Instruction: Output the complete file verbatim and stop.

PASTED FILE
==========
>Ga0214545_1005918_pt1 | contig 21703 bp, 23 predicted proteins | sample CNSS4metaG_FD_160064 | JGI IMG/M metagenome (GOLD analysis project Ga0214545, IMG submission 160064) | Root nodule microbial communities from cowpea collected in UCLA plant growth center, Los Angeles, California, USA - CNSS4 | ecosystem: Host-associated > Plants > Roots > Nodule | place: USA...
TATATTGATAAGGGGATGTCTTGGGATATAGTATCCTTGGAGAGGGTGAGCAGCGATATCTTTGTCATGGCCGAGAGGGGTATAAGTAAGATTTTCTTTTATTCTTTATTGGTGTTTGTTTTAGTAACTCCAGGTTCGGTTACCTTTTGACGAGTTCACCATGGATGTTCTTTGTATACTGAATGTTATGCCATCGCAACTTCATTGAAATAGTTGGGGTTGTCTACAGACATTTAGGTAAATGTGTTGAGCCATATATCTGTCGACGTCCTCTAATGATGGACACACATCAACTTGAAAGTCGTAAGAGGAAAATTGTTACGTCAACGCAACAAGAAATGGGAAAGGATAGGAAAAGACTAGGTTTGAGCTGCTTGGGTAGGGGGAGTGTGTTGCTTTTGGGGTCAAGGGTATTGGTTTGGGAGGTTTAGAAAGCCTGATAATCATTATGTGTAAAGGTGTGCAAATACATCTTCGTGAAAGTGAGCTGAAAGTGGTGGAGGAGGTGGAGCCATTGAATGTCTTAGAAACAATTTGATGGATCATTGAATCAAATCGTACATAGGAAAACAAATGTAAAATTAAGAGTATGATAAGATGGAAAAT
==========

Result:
>Ga0214545_1005918_pt1 | contig 21703 bp, 23 predicted proteins | sample CNSS4metaG_FD_160064 | JGI IMG/M metagenome (GOLD analysis project Ga0214545, IMG submission 160064) | Root nodule microbial communities from cowpea collected in UCLA plant growth center, Los Angeles, California, USA - CNSS4 | ecosystem: Host-associated > Plants > Roots > Nodule | place: USA...
TATATTGATAAGGGGATGTCTTGGGATATAGTATCCTTGGAGAGGGTGAGCAGCGATATCTTTGTCATGGCCGAGAGGGGTATAAGTAAGATTTTCTTTTATTCTTTATTGGTGTTTGTTTTAGTAACTCCAGGTTCGGTTACCTTTTGACGAGTTCACCATGGATGTTCTTTGTATACTGAATGTTATGCCATCGCAACTTCATTGAAATAGTTGGGGTTGTCTACAGACATTTAGGTAAATGTGTTGAGCCATATATCTGTCGACGTCCTCTAATGATGGACACACATCAACTTGAAAGTCGTAAGAGGAAAATTGTTACGTCAACGCAACAAGAAATGGGAAAGGATAGGAAAAGACTAGGTTTGAGCTGCTTGGGTAGGGGGAGTGTGTTGCTTTTGGGGTCAAGGGTATTGGTTTGGGAGGTTTAGAAAGCCTGATAATCATTATGTGTAAAGGTGTGCAAATACATCTTCGTGAAAGTGAGCTGAAAGTGGTGGAGGAGGTGGAGCCATTGAATGTCTTAGAAACAATTTGATGGATCATTGAATCAAATCGTACATAGGAAAACAAATGTAAAATTAAGAGTATGATAAGATGGAAAAT